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The Saxons often depicted an ouroboros, a serpent eating its own tail to represent eternity and rebirth. It was apparently previously used by the Greeks and Egyptians.

Series BI A/C Type 27 Primary Sceatta, 675-690
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Essex or East Anglia. Silver, 13mm, 1.12g. Diademed and draped bust right within ouroboros. Dove standing right on cross pattée, annulets flanking all within ouroboros; three annulets below (SCBC 777).

The endless knot from Islamic coins may be something similar - or just decoration, transferred from Buddhism after which it lost its meaning. It's sometimes called a Celtic knot, but it has nothing to do with the Celts (meaning Iron Age peoples). The 'Celts' (meaning Irish, Welsh and Scottish people, although in this case including the English) took on the knot from the Romans, who got it from further east.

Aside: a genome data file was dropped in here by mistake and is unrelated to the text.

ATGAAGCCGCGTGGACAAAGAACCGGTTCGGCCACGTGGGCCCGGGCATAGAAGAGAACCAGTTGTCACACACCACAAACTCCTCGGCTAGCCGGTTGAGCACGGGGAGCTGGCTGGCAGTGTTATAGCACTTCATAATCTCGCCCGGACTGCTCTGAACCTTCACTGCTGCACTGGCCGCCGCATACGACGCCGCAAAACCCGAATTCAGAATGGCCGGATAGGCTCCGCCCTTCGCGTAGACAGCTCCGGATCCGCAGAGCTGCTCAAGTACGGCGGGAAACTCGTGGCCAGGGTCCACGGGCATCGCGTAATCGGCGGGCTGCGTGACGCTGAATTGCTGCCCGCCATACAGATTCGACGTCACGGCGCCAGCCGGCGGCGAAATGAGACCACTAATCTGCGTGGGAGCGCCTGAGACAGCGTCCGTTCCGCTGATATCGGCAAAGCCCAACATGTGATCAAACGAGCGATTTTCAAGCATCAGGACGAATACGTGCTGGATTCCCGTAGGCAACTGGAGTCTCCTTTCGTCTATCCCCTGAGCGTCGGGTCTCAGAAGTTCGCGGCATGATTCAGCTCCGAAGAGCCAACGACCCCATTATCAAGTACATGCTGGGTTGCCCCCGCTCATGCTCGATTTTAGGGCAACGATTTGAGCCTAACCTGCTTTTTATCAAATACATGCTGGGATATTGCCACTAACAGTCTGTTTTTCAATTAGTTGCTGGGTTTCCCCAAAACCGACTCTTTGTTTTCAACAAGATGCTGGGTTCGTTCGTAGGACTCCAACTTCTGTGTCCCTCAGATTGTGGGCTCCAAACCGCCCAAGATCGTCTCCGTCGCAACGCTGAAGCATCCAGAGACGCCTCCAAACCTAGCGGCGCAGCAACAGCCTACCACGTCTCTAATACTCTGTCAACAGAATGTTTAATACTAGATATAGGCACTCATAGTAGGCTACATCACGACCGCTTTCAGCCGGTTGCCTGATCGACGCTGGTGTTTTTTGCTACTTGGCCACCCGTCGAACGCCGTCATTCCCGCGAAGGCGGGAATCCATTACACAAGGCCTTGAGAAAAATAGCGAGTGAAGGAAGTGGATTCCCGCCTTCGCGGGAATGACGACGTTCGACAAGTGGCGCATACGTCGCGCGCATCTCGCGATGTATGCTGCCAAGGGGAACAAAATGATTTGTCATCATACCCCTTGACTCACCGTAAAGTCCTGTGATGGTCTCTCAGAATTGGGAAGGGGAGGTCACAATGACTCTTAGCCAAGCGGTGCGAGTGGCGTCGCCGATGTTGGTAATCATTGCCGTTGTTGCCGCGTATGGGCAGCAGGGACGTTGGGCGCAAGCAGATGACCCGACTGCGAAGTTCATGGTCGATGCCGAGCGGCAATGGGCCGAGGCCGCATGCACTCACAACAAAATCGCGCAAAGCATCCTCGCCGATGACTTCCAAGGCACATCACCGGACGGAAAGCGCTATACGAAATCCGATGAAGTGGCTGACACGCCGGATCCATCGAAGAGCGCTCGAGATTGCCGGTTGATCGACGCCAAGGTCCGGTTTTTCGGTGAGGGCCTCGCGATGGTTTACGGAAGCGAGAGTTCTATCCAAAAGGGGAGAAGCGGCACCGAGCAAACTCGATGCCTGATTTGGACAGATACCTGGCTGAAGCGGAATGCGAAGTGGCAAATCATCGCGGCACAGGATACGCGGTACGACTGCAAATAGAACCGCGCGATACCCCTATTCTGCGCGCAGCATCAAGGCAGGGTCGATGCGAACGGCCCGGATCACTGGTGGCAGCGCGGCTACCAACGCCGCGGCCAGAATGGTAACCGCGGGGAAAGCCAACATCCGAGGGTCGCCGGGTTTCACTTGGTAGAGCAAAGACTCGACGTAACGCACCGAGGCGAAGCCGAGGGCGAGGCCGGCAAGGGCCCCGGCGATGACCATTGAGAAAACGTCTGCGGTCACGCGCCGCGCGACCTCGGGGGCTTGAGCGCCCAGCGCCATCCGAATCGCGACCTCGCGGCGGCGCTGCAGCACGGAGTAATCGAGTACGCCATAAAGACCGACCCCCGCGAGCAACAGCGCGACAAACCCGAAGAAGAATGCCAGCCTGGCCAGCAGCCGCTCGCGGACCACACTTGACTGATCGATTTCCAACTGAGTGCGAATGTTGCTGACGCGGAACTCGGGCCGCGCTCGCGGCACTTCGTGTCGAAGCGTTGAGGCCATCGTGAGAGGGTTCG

Muhammad Öz Beg Dang, 1333-1334
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Saray al-Jadida. Silver, 1.50g. Sultan / Just / Öz Beg Khan; in segments: Mint of Saray and year (AH734). Creed around names of 4 Caliphs: Abu Bakr, Umar, Usman and Ali, with endless knot near the top (Sagdeeva 203; Album 2025).

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This one's a bit rough, but on the obverse is Kronos (supposedly).

The reverse has Demeter with a grain ear, appropriate since she was the goddess of grain. The torch symbolizes her constant vigilance, or perhaps her search for Persephone.

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Cilicia. Mallos
late 4th century BCE
AR Obol 9,5mm, 0.4g
Bearded head of Kronos to right.
R/ Demeter advancing left, holding grain ear and flaming torch
SNG France -. SNG Levante 158